While obviously not the natural environment of biological molecules, the gas phase provides the ultimate degree of isolation. It is a reductionist’s paradise, where the subject under study can be investigated in its purest form. Under these conditions, inter- and intramolecular interactions can be scrutinized in the highest possible detail, suspending any inhomogeneities induced by perturbations from the surroundings, and enabling a true comparison with results from quantum-chemical calculations at the highest levels of sophistication. At the same time, the influence of (aqueous) solution can be accurately tracked by non-covalent attachment of individual water molecules.
Spectroscopy, in the various frequency ranges of the electromagnetic spectrum, offers the most direct experimental probe into the quantum-mechanical nature, and hence into the molecular structure, of these dilute isolated biomolecules. Laserbased spectroscopy of jet-cooled gaseous biomolecules has a long and rich history, but has particularly seen impressive developments over the past decade, e.g. with the introduction of laser desorption methods, new infrared laser sources, and sophisticated multi-resonance excitation and detection schemes. The conformation selectivity provided by many of these methods is perhaps one of their foremost assets in the study of biological molecules. The fine interplay between many (noncovalent) interactions, ultimately determining the folding structure of the molecule and hence its biological functioning, can thus be unraveled.
Studies on the fundamental properties of biological molecules have also brought the fields of ion chemistry and spectroscopy closer together over the past decade. With electrospray ionization tandem mass spectrometry, ion chemists have been able to manipulate and characterize biological molecules in the gas phase since the late 1980s. The past decade has seen particularly rapid developments in the application of laser-based spectroscopy to mass-selected molecular ions, with the aim of determining the structure of charged biomolecules. The use of widely tunable infrared free electron lasers and cryogenic ion trapping devices, as well as the combination of ion-mobility conformer separation with ion spectroscopy, have led to rapid progress in this field.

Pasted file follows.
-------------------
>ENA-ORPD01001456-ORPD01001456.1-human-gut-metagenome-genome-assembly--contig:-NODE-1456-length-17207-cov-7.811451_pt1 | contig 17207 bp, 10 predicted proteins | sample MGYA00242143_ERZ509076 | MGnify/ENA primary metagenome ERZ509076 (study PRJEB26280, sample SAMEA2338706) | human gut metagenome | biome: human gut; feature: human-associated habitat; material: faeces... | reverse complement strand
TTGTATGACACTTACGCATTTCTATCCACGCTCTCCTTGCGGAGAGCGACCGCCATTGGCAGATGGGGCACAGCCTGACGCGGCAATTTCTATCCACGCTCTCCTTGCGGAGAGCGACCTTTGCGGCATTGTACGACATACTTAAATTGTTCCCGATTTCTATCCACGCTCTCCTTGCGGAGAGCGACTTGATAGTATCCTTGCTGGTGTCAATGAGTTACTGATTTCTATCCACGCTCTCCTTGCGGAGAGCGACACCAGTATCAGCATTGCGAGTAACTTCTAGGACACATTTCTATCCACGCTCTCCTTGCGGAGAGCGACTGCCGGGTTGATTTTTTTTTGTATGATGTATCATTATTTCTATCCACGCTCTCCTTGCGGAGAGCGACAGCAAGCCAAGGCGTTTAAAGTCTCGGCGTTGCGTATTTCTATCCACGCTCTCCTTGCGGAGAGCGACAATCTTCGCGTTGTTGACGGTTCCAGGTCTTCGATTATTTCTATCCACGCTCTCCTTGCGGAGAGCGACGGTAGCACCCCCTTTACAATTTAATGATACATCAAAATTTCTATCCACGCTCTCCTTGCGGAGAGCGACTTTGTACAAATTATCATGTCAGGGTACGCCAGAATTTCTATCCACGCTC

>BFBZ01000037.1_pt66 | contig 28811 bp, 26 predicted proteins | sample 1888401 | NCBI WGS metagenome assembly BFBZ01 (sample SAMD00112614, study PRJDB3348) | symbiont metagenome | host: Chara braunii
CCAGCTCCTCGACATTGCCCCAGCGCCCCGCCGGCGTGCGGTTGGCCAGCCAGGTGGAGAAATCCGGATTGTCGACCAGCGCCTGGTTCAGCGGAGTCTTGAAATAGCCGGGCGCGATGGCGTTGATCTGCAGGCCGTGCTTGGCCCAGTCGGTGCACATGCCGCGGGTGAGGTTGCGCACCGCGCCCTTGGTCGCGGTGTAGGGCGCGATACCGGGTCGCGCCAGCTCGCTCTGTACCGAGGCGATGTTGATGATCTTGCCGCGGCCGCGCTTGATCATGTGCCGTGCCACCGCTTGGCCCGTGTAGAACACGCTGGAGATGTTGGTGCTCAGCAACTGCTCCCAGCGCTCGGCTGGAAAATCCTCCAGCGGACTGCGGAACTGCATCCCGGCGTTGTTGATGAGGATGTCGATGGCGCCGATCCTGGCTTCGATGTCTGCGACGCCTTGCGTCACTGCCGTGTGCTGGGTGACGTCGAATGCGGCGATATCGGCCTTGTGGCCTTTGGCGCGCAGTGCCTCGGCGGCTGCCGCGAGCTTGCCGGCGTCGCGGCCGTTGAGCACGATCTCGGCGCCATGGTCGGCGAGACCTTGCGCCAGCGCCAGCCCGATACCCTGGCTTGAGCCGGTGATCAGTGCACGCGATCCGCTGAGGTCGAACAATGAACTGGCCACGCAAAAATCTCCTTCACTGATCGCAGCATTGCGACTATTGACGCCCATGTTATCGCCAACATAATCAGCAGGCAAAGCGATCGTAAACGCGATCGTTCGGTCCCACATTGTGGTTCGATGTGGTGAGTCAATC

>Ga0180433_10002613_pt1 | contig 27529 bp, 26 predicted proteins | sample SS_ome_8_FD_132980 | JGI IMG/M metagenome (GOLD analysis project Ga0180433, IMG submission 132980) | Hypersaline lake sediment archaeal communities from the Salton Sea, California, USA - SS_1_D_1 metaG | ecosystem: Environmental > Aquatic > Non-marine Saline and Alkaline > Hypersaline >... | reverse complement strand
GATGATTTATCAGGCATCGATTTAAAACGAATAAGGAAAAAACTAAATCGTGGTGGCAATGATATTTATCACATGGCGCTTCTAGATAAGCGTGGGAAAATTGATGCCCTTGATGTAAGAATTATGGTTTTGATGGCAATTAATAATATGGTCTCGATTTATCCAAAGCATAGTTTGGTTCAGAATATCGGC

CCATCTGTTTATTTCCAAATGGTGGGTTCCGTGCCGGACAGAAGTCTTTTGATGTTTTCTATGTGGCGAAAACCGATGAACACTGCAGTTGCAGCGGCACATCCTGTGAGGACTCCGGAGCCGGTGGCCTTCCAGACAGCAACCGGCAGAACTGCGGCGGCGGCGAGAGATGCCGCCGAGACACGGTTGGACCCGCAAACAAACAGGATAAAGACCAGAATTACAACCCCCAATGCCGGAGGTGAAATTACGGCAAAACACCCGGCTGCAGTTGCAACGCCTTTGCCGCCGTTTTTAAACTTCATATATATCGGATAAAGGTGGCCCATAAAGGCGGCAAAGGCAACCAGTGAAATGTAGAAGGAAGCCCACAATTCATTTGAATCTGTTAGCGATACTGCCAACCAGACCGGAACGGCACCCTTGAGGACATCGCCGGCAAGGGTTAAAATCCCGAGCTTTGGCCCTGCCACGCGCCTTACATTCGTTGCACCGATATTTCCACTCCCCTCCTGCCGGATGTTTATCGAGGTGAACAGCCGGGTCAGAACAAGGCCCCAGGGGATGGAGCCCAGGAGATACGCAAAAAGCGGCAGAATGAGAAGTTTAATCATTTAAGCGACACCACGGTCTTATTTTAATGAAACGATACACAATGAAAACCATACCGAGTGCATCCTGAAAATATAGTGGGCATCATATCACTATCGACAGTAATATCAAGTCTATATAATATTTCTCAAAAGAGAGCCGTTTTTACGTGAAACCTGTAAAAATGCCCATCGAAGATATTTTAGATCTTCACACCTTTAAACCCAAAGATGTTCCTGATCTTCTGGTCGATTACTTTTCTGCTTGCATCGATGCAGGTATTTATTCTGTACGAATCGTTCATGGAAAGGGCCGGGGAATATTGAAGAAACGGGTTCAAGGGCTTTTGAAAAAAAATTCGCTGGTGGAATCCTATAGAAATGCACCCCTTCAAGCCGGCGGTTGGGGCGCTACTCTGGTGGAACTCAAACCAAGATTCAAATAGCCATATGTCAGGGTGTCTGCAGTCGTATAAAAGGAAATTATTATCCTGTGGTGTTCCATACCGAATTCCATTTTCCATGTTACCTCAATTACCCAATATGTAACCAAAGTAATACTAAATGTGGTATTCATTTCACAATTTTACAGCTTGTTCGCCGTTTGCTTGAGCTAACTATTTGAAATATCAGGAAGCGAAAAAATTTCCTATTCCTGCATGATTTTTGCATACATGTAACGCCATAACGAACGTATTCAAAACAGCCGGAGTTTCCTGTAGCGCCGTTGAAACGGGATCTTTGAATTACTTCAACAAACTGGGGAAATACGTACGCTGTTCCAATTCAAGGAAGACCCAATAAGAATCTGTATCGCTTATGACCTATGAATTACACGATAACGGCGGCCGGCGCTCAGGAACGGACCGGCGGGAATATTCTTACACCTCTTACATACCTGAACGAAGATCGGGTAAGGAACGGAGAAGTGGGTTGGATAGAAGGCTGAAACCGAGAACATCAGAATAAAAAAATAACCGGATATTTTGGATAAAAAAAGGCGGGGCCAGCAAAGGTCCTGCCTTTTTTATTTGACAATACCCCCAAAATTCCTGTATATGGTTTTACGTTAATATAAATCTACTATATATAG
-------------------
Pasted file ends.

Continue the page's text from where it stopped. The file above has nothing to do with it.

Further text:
In this book, we have tried to capture some of the excitement of these recent developments in the spectroscopy of gas-phase biological molecules, admittedly without having the slightest illusion of our coverage being anywhere near complete.
IR Spectroscopic Techniques to Study Isolated Biomolecules
Anouk M. Rijs and Jos Oomens
Cryogenic Methods for the Spectroscopy of Large, Biomolecular Ions
Thomas R. Rizzo and Oleg V. Boyarkin
Theoretical Methods for Vibrational Spectroscopy and Collision Induced Dissociation in the Gas Phase
Marie-Pierre Gaigeot and Riccardo Spezia
Peptide Fragmentation Products in Mass Spectrometry Probed by Infrared Spectroscopy
Amanda L. Patrick and Nicolas C. Polfer
Spectroscopy of Metal-Ion Complexes with Peptide-Related Ligands
Robert C. Dunbar
Isolated Neutral Peptides
Eric Gloaguen and Michel Mons
Gas-Phase IR Spectroscopy of Nucleobases
Mattanjah S. de Vries
Emilio J. Cocinero and Pierre C¸ arc¸abal
Microwave Spectroscopy of Biomolecular Building Blocks
Jose´ L. Alonso and Juan C. Lopez